[Opinion] Time to make Artificial Intelligence-Intelligent & Machine Learning-Learn

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  • 5 Min Read
  • By Taxmann
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  • Last Updated on 25 November, 2022

Artificial Intelligence

Mayank Mohanka – [2022] 145 taxmann.com 120 (Article)

Well, no need to worry Friends, I am not going to discuss the general theoretical and cliché debate of ‘Man vs. Machine’ here. But the topic of my interest is the critical and significant issue of mechanical ‘Summary Assessment/Intimation Orders’ u/s 143(1) of the Income Tax Act, being churned out by the income tax department, using artificial intelligence (AI) and machine learning (ML) techniques, and as duly evidenced by some real-life practical case studies, which I am going to deliberate upon, in this taxalogue.

The due date for tax audit and return filing in respect of non transfer pricing cases for FY 2021-22, has already elapsed, and as per official data, almost 6.5 crore returns have been filed, uptill now, for the AY 2022-23.

It is really commendable that in many cases, the returned incomes have been accepted by the income tax department and refunds due, if any, have also been very timely processed. I have myself witnessed ITRs filed on 31.10.2022 being timely processed and refund intimations issued on 4.11.2022 itself, and so the CPC Bengaluru definitely deserves a whole-hearted applause for its sincere efforts.

Yet there are real-life testimonies of cases where the phenomenon of issuance of mechanical summary assessment/intimation orders u/s 143(1), raising exorbitant income tax demands, has also been witnessed by many taxpayers and tax practitioners.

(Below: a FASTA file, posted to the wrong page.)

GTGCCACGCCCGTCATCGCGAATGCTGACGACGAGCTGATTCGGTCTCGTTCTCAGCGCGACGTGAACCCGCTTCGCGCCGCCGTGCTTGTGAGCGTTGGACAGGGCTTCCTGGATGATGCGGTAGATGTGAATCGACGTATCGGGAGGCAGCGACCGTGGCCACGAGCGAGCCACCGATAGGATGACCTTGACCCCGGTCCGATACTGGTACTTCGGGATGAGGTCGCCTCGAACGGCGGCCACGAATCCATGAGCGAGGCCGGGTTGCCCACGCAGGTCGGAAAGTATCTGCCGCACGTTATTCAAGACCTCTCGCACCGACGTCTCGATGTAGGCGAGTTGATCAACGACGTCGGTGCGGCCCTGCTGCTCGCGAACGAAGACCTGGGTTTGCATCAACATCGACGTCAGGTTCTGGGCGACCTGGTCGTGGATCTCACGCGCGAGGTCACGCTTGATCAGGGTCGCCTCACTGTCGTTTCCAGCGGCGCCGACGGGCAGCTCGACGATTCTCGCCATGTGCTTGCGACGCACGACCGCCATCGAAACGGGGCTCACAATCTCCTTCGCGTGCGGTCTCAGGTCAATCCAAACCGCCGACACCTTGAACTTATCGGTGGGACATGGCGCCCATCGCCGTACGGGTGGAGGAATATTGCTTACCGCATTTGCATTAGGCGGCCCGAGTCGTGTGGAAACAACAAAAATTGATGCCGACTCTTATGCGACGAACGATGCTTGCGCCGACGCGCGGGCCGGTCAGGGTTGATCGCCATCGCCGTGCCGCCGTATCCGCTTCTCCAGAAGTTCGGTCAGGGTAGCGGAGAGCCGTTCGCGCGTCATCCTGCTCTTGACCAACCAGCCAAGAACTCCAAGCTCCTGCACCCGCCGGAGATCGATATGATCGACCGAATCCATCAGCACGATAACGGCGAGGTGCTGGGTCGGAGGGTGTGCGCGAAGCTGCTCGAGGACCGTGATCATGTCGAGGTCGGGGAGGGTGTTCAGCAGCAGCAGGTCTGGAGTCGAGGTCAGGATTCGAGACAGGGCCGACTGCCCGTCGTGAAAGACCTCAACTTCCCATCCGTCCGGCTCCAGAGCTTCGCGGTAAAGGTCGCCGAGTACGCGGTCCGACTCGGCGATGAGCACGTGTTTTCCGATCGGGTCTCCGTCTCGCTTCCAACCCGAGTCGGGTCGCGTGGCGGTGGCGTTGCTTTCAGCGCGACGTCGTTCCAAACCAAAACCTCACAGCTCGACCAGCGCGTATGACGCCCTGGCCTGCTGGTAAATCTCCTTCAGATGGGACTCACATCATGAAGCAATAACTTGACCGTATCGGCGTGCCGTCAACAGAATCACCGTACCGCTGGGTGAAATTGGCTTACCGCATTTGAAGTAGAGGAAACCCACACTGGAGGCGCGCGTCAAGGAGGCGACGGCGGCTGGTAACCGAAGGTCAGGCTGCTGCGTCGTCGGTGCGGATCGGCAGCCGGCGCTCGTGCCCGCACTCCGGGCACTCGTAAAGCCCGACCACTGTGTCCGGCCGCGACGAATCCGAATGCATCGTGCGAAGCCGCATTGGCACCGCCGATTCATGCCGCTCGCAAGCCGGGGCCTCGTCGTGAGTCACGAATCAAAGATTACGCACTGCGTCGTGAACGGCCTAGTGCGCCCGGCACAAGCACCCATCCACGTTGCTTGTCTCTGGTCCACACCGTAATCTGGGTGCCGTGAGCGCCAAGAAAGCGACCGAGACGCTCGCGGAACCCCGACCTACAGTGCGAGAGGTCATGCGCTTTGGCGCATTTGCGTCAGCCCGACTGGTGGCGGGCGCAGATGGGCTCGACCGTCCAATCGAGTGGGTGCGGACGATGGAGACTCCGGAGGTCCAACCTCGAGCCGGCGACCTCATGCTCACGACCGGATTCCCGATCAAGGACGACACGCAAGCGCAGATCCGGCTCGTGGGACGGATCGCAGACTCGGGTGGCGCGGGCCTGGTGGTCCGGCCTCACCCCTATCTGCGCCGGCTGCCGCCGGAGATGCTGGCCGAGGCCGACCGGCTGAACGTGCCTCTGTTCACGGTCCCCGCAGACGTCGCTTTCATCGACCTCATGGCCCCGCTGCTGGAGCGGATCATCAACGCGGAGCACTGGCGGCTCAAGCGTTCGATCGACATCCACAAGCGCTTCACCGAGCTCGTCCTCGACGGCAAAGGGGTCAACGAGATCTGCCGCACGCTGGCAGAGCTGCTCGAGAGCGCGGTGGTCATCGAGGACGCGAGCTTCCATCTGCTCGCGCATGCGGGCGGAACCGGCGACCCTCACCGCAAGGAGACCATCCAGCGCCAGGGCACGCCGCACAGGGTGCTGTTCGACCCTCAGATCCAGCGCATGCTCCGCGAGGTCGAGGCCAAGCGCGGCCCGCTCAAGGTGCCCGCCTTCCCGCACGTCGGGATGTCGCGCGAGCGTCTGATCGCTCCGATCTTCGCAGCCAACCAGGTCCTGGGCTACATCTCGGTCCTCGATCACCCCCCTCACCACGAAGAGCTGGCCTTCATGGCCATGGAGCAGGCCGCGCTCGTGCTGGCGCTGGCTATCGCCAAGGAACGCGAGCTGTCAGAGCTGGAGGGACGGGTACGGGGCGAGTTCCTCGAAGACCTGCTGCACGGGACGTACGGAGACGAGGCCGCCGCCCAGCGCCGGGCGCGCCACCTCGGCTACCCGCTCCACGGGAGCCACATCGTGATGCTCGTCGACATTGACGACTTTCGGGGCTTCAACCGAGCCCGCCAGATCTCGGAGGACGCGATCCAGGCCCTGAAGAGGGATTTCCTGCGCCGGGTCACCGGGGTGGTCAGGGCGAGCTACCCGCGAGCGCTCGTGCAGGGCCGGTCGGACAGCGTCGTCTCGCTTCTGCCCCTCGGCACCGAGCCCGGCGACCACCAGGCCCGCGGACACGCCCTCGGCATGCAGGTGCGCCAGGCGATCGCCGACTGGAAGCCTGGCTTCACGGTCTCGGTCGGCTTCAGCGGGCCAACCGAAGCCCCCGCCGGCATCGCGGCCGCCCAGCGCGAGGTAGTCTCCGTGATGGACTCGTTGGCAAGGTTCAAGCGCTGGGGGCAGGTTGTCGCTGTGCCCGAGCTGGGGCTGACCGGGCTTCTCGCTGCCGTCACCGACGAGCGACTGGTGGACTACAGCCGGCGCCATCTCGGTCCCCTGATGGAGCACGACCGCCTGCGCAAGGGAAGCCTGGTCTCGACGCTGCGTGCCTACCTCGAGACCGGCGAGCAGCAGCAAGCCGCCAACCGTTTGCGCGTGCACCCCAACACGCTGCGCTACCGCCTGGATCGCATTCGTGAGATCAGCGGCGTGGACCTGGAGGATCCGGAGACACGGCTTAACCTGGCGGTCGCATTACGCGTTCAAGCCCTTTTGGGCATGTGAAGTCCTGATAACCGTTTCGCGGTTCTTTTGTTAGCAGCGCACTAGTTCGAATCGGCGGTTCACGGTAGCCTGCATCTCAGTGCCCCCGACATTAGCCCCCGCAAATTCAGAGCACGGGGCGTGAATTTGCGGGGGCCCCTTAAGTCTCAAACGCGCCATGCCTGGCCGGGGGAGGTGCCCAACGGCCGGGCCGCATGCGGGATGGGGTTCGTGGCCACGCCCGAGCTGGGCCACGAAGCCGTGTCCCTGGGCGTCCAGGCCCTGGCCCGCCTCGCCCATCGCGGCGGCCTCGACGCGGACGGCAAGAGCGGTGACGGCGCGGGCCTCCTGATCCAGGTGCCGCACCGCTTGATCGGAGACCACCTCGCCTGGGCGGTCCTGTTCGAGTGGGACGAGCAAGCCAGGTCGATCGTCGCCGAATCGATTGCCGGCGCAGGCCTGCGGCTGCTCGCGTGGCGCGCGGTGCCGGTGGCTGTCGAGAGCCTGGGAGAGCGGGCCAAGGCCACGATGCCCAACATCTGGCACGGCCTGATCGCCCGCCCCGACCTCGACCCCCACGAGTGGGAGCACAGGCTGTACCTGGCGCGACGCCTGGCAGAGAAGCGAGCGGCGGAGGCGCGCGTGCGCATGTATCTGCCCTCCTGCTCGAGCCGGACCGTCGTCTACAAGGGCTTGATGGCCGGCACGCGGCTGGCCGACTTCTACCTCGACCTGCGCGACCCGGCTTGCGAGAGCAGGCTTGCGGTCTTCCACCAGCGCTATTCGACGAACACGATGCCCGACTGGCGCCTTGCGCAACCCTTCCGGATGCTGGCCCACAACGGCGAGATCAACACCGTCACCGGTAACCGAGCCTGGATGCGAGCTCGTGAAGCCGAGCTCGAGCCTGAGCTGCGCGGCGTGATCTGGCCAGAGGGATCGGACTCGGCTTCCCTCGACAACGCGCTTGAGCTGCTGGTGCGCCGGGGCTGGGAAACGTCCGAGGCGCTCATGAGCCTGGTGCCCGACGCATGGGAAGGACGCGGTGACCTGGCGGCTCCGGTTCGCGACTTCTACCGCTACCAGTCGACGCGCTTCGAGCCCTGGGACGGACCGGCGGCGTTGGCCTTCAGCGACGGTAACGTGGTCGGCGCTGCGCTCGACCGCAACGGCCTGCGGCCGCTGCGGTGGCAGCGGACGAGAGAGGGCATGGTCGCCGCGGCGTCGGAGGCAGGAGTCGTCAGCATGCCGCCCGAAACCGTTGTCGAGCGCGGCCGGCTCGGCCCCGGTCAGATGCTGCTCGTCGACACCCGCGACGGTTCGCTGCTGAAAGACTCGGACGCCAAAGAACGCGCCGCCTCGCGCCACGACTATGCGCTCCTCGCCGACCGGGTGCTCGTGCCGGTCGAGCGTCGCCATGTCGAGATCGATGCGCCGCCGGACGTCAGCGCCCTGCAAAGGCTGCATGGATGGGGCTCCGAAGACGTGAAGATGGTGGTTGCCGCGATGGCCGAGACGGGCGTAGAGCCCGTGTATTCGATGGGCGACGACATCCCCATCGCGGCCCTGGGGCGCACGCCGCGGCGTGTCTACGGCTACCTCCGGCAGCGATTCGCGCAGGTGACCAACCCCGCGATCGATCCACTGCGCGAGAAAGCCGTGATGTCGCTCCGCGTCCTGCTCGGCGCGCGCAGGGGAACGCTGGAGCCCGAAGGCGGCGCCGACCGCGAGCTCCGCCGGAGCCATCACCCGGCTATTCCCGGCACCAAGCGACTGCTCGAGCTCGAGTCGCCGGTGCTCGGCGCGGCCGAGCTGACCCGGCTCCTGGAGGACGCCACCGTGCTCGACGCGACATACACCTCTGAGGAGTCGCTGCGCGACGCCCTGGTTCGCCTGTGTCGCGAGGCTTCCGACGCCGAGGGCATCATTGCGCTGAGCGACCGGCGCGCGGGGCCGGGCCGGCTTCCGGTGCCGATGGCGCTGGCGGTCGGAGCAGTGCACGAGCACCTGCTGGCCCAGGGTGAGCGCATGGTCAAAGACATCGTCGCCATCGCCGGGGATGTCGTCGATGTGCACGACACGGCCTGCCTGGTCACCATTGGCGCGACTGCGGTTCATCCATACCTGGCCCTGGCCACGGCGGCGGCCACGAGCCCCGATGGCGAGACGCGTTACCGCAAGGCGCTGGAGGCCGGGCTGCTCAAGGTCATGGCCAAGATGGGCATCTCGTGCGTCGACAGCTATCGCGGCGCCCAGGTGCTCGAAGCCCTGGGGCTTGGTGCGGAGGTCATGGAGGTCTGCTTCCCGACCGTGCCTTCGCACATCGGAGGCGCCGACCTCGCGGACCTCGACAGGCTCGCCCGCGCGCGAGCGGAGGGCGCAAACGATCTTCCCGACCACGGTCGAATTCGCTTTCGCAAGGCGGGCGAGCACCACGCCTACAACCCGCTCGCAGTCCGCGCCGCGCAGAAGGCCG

At present there are five operative sub-clauses in clause (a) of subsection (1) of section 143 of the Income Tax Act, which provide for the processing of return of income on summary assessment basis by making adjustments by way of disallowance or addition in the returned income of taxpayers on account of any arithmetical error or any incorrect claim, or disallowance of any loss/specified deductions in case of a belated return, or disallowance of any expenditure or increase in income, indicated in the audit report but not taken into account in computing the total income in the return.

It is pertinent to mention here that the sixth clause providing for addition of income appearing in Form 26AS which has not been included in the return of income, has fortunately been made inoperative w.e.f. AY 2018-19 onwards, in the aftermath of several High Courts on PAN India basis, taking a strong objection to such mechanical approach of making an addition.

However, the remaining five sub-clauses in section 143(1)(a) still remain in the Legislature, causing a cause of concern and undue hardships to the taxpayers in several cases.
A few of such real-life practical case studies pertaining to some mechanical summary assessment/intimation orders u/s 143(1)(a) of the Income Tax Act, being issued by CPC Bengaluru, very recently for AYs 2021-22 and 2022-23, are being discussed and analysed here as under:

1. Disallowance in Intimation Order u/s 143(1)(a)(iv) indicated in Tax Audit Report

In my humble experience, out of the five sub clauses in section 143(1)(a), sub clause (iv) in respect of disallowance indicated in Tax Audit Report, is being used more frequently by the CPC in raising demands, in the Intimation Orders.

Ironically, the Tax Audit Report is very seldom being relied upon by the assessing authorities in allowing a particular claim of the assessee in cases where assessee contends that no adverse reporting has been done by the Tax Auditor in respect of that claim but conversely in making any disallowance, the tax audit reports are considered as a sufficient and self-contained sacrosanct record of the assessee, by the assessing authorities.